This time I failed to record Grant's stint in my datalogger, so I compared the P-box data of our prospective runs.
As usual, he is braking much harder for a full half a second shorter in the major braking zones of turn 1 and turn 4. I can't brake that hard yet. Another thing I could not ascertain without datalogging.

Car changes since last event
-Spec miata exhaust installed
-Front ride height increased to 13"
-Bilstein 1994 R-package shocks installed
-New RT-615 tires 

-205mm wide tires on 15x7 wheels
-Track width increased by 16mm

Car Handling
-Still some understeer
-Less on-throttle oversteer

Setup Notes
-More front camber needed
-Ascertain affect of higher front ride height and lower front ride height at the same camber level
-Ascertain whether or not it is faster to let the V-LSD do the work, or just wait a bit to get on the gas. Hypothesis is that accelerating early enough to have a  couple of seconds of inside wheel spin until the LSD kicks in is faster, since it doesn't result in any oversteer and scrub off speed.

This event, I felt like I extracted much more out of the track; found some more of the hidden speeds. I think from now on its going to be all about consistency, smoothness, and car setup. I understood the importance of looking ahead couple of corners much more. I hope all of these things move over into my driving when at other circuits.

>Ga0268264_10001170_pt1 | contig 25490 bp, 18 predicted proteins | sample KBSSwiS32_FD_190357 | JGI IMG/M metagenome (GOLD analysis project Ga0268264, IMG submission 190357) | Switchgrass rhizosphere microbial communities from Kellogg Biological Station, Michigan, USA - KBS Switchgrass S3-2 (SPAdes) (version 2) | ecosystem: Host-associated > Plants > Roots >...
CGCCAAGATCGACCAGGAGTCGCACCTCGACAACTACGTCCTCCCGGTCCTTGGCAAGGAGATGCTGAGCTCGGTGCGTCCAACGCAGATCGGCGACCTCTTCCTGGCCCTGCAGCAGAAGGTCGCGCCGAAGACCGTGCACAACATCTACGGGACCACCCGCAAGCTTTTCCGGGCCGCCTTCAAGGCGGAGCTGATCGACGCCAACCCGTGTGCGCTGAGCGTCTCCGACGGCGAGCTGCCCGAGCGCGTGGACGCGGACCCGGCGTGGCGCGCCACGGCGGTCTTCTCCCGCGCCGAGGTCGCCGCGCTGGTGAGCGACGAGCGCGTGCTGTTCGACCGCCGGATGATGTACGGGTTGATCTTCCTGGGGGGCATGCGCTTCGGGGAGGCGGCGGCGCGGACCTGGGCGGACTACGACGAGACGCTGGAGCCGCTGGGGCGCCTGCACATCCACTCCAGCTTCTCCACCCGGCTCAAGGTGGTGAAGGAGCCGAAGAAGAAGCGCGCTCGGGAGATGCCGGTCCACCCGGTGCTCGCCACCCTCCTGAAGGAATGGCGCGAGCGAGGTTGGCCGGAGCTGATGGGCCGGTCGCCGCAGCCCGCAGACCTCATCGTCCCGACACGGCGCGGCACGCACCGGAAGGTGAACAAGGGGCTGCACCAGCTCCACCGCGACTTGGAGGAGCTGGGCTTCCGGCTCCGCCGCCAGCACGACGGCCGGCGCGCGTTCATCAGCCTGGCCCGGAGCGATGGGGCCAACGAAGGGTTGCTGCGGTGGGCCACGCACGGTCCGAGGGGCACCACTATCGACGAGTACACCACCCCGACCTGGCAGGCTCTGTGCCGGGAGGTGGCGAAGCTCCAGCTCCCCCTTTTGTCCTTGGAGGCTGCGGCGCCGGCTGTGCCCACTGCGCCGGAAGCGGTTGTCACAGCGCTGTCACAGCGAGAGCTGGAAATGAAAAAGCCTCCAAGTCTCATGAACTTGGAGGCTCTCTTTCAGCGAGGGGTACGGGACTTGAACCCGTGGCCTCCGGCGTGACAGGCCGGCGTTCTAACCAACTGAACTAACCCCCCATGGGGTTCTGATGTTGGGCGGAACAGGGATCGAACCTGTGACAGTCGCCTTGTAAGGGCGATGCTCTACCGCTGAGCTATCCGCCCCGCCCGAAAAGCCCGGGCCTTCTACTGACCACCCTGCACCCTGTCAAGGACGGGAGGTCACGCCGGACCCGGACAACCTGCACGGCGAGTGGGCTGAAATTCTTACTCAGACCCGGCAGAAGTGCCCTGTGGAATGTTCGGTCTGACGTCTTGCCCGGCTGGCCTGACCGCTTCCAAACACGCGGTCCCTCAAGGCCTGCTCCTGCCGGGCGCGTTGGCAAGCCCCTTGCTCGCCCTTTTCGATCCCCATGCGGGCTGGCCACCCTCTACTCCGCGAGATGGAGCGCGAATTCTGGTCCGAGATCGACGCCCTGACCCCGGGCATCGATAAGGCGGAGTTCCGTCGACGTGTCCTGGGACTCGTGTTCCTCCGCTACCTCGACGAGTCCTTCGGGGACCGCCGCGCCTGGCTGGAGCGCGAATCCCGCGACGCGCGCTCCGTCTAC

Sunday, March 28, 2010

Last Minute Ride Height Adjustment - using Coil Spring Spacer

I did this Friday, a day before my track event. Track day report will be posted soon!

You may remember from my previous entries that my left front tire is rubbing when given a good amount of steering input. A little bit of rubbing is fine, but I was rubbing pretty bad in right hand turns. I found out that the outside edge was rubbing on the fender, when I mounted my camera on the fender. Before, I tried sticking my hand out with the camera but the angle wasn't right. Don't try that at home!

I spent a few hours rolling and pulling my fender with a PVC pipe. I didn't have much time because I was trying to solve my problem a couple of days before the track day. My car already kind of looks like crap so I didn't mind my bad fender pulling job. It wasn't going to work. Time to raise the ride height. But Doh! I don't have an adjustable spring perch.